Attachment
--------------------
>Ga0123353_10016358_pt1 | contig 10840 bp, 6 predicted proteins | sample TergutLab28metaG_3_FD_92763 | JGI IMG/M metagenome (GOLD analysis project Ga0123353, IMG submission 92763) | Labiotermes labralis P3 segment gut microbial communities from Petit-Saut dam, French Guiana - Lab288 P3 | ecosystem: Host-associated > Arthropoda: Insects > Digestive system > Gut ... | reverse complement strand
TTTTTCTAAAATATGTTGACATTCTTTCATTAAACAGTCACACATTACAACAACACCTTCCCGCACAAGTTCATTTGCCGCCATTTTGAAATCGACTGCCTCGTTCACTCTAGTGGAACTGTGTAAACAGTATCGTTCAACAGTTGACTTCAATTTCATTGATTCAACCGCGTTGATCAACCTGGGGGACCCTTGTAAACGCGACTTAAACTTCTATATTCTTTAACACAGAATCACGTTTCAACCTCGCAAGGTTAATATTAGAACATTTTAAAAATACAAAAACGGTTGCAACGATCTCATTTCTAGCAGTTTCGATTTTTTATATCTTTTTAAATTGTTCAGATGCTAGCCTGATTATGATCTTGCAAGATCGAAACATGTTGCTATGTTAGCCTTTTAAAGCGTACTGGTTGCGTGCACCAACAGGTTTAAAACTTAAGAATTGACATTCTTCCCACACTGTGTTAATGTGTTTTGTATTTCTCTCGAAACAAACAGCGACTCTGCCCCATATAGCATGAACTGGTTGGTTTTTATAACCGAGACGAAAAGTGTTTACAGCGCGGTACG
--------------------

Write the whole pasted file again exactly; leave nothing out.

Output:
>Ga0123353_10016358_pt1 | contig 10840 bp, 6 predicted proteins | sample TergutLab28metaG_3_FD_92763 | JGI IMG/M metagenome (GOLD analysis project Ga0123353, IMG submission 92763) | Labiotermes labralis P3 segment gut microbial communities from Petit-Saut dam, French Guiana - Lab288 P3 | ecosystem: Host-associated > Arthropoda: Insects > Digestive system > Gut ... | reverse complement strand
TTTTTCTAAAATATGTTGACATTCTTTCATTAAACAGTCACACATTACAACAACACCTTCCCGCACAAGTTCATTTGCCGCCATTTTGAAATCGACTGCCTCGTTCACTCTAGTGGAACTGTGTAAACAGTATCGTTCAACAGTTGACTTCAATTTCATTGATTCAACCGCGTTGATCAACCTGGGGGACCCTTGTAAACGCGACTTAAACTTCTATATTCTTTAACACAGAATCACGTTTCAACCTCGCAAGGTTAATATTAGAACATTTTAAAAATACAAAAACGGTTGCAACGATCTCATTTCTAGCAGTTTCGATTTTTTATATCTTTTTAAATTGTTCAGATGCTAGCCTGATTATGATCTTGCAAGATCGAAACATGTTGCTATGTTAGCCTTTTAAAGCGTACTGGTTGCGTGCACCAACAGGTTTAAAACTTAAGAATTGACATTCTTCCCACACTGTGTTAATGTGTTTTGTATTTCTCTCGAAACAAACAGCGACTCTGCCCCATATAGCATGAACTGGTTGGTTTTTATAACCGAGACGAAAAGTGTTTACAGCGCGGTACG